‘Serious DNA error’ in Jack The Ripper identity discovery

‘Serious DNA error’ in Jack The Ripper identity discovery
The scientist who conducted a DNA analysis of the shawl found near the body of one of Jack The Ripper’s victims allegedly made a basic error, which means the identity of one of history’s most notorious killers is in doubt again.

At the beginning of September, armchair detective Russell Edwards declared that 23-year-old Polish immigrant, barber Aaron Kosminski, one of the suspects, was "definitely, categorically and absolutely" Jack The Ripper!

His statement came after genetic analysis of the shawl discovered near Catherine Eddowes, a victim of the notorious murderer, after alleged traces of semen were found there.

The scientist, Jari Louhelainen, who carried out the test, is reported to have made an "error of nomenclature” when using the DNA database to calculate the genetic match.

The alleged error was first spotted by crime enthusiasts in Australia posting on casebook.org. Then, the concerns were echoed by four experts in the field of DNA analysis, including renowned Professor Sir Alec Jeffreys, inventor of genetic fingerprinting.

The experts pointed out the error signifies no DNA link can exist between Kosminski and Eddowes, so any theory that Kosminski is The Ripper would be based on conjecture and supposition. Police at the end of 19th century, however, did have him as a suspect in the case.

All this comes in the wake of the publishing of the book ‘Naming Jack the Ripper’ by Russell Edwards, a businessman who purchased the shawl at an auction in 2007.

An undated handout photograph obtained in London on September 7, 2014, shows a shawl that was taken from the murder scene of Jack the Ripper's fourth victim Catherine Eddowes on September 30, 1888. (AFP Photo/Lacy Scott and Knight Auction Centre)

"I've got the only piece of forensic evidence in the whole history of the case. I've spent 14 years working, and we have finally solved the mystery of who Jack the Ripper was. Only non-believers that want to perpetuate the myth will doubt. This is it now – we have unmasked him," The Guardian quoted Edwards as saying last month.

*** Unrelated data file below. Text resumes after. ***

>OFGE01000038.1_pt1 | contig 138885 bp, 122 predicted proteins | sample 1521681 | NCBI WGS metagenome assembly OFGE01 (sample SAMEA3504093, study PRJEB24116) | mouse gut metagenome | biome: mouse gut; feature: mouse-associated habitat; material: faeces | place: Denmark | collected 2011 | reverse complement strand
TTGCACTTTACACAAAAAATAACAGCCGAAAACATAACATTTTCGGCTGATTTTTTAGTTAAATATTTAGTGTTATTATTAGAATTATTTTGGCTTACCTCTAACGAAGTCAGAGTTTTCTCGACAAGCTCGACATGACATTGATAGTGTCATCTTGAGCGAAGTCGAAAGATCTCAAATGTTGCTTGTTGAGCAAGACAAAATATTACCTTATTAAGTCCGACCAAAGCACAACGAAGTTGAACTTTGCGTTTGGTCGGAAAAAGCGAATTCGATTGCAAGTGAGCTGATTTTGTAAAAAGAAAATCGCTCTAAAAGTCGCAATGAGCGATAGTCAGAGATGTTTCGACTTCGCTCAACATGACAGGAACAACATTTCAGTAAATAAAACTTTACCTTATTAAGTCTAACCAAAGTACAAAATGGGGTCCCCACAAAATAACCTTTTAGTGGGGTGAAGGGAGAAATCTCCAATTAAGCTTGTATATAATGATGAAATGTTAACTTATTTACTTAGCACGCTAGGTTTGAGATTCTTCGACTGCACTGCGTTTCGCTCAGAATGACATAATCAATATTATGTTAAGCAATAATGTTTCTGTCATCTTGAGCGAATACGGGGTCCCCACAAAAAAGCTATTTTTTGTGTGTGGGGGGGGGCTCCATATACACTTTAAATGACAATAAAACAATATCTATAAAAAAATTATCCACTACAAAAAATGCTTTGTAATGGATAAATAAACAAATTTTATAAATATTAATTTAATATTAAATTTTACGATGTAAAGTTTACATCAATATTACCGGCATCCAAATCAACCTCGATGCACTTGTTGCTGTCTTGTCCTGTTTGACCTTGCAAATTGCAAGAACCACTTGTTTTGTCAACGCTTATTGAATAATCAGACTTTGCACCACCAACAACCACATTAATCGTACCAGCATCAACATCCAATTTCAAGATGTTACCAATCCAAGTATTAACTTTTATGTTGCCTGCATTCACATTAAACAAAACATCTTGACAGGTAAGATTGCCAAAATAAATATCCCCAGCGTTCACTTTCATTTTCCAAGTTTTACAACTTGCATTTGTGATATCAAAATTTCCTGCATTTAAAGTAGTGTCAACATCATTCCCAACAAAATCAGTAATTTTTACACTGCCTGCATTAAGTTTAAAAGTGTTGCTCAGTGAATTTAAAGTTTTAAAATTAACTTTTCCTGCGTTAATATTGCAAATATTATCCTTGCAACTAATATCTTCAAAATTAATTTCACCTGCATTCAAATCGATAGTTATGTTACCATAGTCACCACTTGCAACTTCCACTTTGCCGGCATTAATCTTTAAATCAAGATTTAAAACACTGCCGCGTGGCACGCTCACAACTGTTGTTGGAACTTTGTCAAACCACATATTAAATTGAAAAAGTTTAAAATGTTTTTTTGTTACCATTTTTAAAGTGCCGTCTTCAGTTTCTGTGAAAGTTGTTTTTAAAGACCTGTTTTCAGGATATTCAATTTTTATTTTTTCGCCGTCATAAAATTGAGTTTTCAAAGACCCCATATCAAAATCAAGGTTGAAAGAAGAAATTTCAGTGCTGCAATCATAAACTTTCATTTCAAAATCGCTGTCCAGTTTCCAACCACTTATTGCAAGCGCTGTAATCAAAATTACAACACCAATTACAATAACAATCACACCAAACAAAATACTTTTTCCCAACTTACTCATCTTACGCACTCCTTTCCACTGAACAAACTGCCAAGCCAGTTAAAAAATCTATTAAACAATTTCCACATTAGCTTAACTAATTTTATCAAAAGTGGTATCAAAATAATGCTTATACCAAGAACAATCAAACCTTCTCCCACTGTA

Edwards hired Dr Louhelainen, a molecular biologist at Liverpool John Moores University, to conduct the test, and the researcher managed to extract seven incomplete fragments of mitochondrial DNA (mtDNA). He then attempted to match their sequences with mtDNA from a living descendant of Eddowes.

The scientist indicated that the DNA contained the alteration “known as global private mutation (314.1C), not very common in worldwide population,” and then Louhelainen concluded the DNA was Karen Miller’s, one of Catherine Eddowes’s female descendants.

However, there has allegedly been an “error of nomenclature,” specialists say, as the mutation in question should be noted as "315.1C" and not "314.1C."

"315.1C" is not a rare mutation, and is shared by 99 per cent of ethnic Europeans.

Publishers of the book, Sidgwick & Jackson, responded to the allegations, and said that “the author stands by his conclusions” and they are “investigating the reported error in scientific nomenclature.”

“However, this does not change the DNA profiling match and the probability of the match calculated from the rest of the data. The conclusion reached in the book, that Aaron Kosminski was Jack the Ripper, relies on much more than this one figure," they added.

    ICYMI